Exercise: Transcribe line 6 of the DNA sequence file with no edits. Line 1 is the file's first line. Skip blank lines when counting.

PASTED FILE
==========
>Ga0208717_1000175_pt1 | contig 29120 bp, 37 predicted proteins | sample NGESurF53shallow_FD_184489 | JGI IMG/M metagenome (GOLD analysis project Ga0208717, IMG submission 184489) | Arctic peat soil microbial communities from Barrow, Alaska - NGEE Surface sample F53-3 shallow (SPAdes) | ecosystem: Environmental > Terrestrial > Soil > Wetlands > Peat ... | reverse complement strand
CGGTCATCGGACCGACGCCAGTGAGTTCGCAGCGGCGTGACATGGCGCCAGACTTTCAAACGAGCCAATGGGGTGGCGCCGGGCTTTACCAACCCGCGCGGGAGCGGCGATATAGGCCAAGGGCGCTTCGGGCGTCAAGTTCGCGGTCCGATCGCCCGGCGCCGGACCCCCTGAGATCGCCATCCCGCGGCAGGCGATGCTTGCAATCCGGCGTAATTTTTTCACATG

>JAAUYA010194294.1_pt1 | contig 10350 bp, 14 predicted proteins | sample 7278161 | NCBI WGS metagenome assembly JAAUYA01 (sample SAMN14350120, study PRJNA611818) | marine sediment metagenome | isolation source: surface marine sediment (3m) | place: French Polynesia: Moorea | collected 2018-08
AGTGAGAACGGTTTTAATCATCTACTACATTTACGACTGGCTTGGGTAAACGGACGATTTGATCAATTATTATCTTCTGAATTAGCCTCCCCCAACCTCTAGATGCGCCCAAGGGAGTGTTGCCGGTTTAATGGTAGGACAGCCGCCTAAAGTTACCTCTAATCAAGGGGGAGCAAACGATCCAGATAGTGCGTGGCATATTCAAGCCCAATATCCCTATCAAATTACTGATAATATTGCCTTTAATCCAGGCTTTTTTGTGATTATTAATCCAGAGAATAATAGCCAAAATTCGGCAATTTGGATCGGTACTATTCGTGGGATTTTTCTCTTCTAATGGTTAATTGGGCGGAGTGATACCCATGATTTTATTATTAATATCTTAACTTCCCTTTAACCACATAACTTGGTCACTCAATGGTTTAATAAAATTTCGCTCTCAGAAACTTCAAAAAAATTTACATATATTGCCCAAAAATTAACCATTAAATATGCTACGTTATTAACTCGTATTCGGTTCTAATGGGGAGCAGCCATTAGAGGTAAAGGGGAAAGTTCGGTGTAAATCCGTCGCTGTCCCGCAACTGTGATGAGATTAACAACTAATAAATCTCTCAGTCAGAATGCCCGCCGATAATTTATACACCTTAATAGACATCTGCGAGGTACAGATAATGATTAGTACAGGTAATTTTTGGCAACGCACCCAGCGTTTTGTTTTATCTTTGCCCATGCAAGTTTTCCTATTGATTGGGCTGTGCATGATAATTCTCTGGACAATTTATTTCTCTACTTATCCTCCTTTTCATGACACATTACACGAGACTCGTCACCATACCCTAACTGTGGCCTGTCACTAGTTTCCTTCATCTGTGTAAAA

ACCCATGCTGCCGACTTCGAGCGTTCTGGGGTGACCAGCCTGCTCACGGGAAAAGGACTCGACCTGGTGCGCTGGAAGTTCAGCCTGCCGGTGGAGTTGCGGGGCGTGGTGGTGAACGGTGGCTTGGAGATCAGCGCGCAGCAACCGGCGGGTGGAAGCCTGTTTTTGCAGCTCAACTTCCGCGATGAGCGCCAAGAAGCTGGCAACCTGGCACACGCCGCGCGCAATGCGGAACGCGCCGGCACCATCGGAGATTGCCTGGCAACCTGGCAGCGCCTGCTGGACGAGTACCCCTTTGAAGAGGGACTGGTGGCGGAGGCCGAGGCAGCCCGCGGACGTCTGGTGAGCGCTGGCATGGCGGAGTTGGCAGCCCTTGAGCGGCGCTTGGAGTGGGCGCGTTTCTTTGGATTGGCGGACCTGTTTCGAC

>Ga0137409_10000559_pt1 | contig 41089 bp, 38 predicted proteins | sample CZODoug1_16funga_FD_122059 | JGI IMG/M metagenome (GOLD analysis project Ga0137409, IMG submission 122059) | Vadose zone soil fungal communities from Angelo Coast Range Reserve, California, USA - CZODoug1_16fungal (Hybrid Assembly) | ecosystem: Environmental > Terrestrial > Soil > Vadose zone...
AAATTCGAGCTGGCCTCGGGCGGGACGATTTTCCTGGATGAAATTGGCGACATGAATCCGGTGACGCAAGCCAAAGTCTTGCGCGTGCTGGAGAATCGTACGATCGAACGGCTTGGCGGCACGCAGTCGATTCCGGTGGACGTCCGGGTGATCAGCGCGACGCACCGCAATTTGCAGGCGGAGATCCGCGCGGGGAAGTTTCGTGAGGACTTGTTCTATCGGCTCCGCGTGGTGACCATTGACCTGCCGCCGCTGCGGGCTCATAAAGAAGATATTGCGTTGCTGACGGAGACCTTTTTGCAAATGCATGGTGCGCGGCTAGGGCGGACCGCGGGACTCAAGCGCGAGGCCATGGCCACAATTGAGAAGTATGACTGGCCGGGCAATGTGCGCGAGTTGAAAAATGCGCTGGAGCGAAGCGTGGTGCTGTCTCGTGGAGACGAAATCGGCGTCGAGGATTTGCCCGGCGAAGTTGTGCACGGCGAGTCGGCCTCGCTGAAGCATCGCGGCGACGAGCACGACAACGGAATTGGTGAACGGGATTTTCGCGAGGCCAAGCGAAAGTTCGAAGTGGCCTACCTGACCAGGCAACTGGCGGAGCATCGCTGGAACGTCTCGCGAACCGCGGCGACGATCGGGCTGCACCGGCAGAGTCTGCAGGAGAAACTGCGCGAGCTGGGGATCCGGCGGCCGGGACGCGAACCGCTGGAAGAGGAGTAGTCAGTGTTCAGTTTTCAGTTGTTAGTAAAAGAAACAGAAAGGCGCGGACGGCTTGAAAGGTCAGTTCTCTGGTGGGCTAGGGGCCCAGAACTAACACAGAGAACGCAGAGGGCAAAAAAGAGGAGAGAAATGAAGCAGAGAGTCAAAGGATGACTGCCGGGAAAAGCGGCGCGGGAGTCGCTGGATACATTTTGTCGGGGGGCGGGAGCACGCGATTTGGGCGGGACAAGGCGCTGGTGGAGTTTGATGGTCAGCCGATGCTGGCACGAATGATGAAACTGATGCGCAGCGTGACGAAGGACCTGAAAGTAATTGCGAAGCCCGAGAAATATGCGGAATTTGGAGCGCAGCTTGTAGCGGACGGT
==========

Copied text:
>Ga0137409_10000559_pt1 | contig 41089 bp, 38 predicted proteins | sample CZODoug1_16funga_FD_122059 | JGI IMG/M metagenome (GOLD analysis project Ga0137409, IMG submission 122059) | Vadose zone soil fungal communities from Angelo Coast Range Reserve, California, USA - CZODoug1_16fungal (Hybrid Assembly) | ecosystem: Environmental > Terrestrial > Soil > Vadose zone...